Recent research by behavioral psychologists might shed some light on why President Bush had difficulty in selling his concept of private retirement accounts as a central feature of reforming Social Security.
As you might recall, the president promoted the plan through the idea of moving to an "ownership society" and providing the opportunity of choice regarding our retirement funds.
However, according to a team of psychologists from Swarthmore and Stanford, who discussed the results of their work recently in the New York Times, Americans do not uniformly welcome more choices into their lives.
Specifically, whereas higher income, better educated individuals welcome the empowerment of more choice, working class Americans, who represent the majority of our workforce, often do not. "For them, being free is less about making choices that reflect their uniqueness and mastery and more about being left alone, with their personality, integrity and well-being intact."
When college students were asked to pick adjectives that capture what "choice" means to them, those from homes with college educated parents were more likely to select the words "freedom," "action" and "control," whereas those from homes whose parents had only a high school education more often selected "fear," "doubt" and "difficulty."
Other tests that these psychologists report appear to confirm that those with more education put greater value on items that they were able to choose, whereas those with less education tend to value articles they receive the same, whether or not they chose them.
Polling on Social Security private accounts appears consistent with the general research of these psychologists on the issue of freedom and choice. According to polling done by the Pew Research Center about a year ago, 46 percent of those polled favored introduction of private Social Security retirement accounts and 38 percent were opposed to the idea.
Looking into the reasoning of those who favor private accounts, most said they favor them because "Individuals will have more control." This is twice the number who responded that they favor them because the accounts will earn more money.
Of those opposed to private accounts, most of the opposition came from those who expressed fear that the accounts would be potentially too risky.
Further examination showed breakdown that is consistent with education and income.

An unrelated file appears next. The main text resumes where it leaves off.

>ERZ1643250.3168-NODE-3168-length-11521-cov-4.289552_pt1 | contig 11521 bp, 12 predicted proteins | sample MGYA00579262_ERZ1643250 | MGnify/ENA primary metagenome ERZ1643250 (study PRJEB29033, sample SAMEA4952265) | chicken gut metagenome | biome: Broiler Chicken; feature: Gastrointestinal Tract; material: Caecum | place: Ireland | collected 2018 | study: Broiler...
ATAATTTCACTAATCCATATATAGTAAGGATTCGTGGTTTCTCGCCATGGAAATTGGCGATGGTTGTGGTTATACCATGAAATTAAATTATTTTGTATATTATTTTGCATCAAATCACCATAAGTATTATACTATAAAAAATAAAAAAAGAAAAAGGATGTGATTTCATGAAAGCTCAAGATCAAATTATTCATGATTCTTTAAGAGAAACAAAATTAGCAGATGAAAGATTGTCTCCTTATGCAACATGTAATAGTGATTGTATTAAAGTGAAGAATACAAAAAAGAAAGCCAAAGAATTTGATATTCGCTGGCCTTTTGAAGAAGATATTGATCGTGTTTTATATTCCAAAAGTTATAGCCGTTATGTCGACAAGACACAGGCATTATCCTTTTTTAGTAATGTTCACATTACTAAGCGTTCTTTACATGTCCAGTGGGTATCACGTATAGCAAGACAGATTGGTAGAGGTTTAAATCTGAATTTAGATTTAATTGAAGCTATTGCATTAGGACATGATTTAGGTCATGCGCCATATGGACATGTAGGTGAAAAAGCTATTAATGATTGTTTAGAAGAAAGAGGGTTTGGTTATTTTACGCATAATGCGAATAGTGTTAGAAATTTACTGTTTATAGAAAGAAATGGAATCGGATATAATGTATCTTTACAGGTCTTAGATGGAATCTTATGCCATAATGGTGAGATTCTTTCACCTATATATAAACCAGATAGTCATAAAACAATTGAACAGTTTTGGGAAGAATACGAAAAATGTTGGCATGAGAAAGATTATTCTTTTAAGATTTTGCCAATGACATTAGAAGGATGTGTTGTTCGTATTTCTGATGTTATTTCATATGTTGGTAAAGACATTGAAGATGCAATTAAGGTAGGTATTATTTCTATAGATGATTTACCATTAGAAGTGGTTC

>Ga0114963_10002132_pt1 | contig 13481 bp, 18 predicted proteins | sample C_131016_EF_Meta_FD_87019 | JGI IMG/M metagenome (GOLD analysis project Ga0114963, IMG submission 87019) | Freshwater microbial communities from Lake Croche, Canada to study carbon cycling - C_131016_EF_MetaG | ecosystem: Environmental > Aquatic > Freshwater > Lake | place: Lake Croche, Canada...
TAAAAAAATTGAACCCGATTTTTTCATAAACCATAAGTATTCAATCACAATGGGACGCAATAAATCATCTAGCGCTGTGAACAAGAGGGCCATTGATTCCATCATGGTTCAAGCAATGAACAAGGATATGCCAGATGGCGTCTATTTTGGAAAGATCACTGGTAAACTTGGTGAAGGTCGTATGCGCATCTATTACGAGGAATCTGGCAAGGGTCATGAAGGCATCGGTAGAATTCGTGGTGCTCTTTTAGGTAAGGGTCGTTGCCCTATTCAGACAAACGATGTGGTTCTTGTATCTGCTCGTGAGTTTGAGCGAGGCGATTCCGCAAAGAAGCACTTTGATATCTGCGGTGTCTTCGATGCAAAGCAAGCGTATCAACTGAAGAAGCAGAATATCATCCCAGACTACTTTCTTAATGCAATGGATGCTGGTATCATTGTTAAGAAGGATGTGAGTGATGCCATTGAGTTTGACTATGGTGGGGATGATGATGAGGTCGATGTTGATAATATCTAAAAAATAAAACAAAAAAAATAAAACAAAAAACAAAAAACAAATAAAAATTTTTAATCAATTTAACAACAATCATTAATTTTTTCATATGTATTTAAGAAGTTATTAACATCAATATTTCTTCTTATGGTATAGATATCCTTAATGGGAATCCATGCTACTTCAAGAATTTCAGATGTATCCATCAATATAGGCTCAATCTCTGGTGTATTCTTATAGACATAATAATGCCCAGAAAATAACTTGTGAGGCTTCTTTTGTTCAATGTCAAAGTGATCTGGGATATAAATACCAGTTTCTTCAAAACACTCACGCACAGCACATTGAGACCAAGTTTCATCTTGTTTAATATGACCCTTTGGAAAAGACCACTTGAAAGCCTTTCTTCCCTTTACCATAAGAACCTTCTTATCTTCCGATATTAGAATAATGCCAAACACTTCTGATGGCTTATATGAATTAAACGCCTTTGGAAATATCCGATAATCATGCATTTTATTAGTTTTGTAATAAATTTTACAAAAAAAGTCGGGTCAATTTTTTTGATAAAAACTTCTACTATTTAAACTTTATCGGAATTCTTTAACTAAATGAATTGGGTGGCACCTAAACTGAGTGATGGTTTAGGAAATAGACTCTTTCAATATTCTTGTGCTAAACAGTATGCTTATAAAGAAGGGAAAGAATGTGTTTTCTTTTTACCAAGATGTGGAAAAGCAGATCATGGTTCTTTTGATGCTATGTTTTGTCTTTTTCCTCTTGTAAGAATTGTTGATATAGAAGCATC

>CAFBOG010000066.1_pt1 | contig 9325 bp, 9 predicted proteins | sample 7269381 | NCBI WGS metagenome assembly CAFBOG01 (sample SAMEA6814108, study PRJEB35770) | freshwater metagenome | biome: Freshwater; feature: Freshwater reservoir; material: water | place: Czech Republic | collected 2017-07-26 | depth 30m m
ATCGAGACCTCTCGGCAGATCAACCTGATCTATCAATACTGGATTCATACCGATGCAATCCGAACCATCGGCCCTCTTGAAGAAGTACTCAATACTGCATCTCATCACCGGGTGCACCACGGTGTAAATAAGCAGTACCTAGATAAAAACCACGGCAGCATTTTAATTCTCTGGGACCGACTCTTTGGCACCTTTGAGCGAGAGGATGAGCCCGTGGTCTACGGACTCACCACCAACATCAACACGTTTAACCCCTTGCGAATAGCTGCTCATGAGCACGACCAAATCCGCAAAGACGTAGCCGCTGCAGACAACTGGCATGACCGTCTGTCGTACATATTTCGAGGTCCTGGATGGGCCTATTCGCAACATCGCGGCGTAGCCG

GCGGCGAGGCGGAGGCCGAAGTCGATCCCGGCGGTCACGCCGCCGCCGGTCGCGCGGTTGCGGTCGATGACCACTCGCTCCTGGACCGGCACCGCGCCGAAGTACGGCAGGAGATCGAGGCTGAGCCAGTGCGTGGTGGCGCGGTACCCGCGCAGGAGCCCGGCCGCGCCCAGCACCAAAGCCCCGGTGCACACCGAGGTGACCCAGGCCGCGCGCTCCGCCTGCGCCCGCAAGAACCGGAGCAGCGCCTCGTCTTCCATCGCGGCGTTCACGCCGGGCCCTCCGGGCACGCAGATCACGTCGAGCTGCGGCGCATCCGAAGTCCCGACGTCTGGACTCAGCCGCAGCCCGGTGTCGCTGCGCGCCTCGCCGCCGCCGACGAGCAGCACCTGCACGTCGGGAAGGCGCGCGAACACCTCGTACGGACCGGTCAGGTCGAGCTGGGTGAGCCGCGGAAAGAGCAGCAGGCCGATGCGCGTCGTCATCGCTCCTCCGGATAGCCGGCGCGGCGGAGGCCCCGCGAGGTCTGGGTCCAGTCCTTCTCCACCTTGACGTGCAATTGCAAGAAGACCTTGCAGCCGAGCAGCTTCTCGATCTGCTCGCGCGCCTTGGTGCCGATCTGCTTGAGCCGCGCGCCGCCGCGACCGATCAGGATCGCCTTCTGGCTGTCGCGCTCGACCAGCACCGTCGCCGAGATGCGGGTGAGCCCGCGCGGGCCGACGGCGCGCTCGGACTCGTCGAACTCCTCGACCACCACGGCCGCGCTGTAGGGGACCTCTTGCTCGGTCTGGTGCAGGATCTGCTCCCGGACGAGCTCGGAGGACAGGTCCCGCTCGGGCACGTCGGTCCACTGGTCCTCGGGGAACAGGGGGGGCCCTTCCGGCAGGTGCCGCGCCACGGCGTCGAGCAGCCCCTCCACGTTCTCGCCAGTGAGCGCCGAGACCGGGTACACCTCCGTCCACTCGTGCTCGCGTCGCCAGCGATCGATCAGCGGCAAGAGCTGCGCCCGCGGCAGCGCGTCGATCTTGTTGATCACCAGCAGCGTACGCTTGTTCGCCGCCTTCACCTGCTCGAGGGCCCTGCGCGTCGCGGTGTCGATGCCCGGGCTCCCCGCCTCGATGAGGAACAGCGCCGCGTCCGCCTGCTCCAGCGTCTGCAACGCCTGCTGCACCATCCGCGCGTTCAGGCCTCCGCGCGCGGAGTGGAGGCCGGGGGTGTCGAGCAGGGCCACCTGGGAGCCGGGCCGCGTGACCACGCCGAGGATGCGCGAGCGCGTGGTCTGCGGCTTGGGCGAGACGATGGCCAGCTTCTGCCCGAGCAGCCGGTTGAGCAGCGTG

Fifty percent of those with a college education favor private accounts whereas only 35 percent of those with less than a high school degree do. More than half of those earning more than $50,000 per year favor private accounts whereas only 38 percent of those earning less than $20,000 a year do.
The specific polling on Social Security private accounts appears consistent with the more general work reported by the behavioral psychologists regarding the propensity to embrace more choice. Those who are better educated view it positively and as an opportunity and those more poorly educated view it negatively and as a threat.
Blacks, who are on average less wealthy and less educated than whites, are far less supportive of private accounts than whites _ 36 percent of blacks favor them compared to 46 percent of whites.
However, on the issue of school choice, blacks and whites are equally supportive of vouchers. Polling done by the Joint Center on Political and Economic Studies shows 48 percent of blacks and 48 percent of whites favor vouchers.
What conclusion might be drawn here? Why would polling regarding choice on private accounts appear consistent with more general research correlating level of education and preference for independence of choice but school choice not correlate?
I think that the inner city public schools are so bad that there leaves little question to blacks that they would be better off if they had the option of choosing where to send their child to school.
My guess is that the team of psychologists from Swarthmore and Stanford provides us with an accurate picture when they report that lower income, less educated individuals embrace freedom to choose less enthusiastically than higher income, more educated individuals. However, the correlation breaks down when a status quo blocking choice is so clearly unattractive that even those naturally disinclined to loosen the reins of control want choice introduced.
Regarding Social Security private accounts, it's been my view that the current system based on payroll taxes and government determined benefits hurts low income folks more than high income folks. For them the payroll tax confiscates the only funds they have available to save and invest.
But if my conclusions above are correct, we probably won't see private Social Security accounts until low income people in general conclude the status quo is not an acceptable option.
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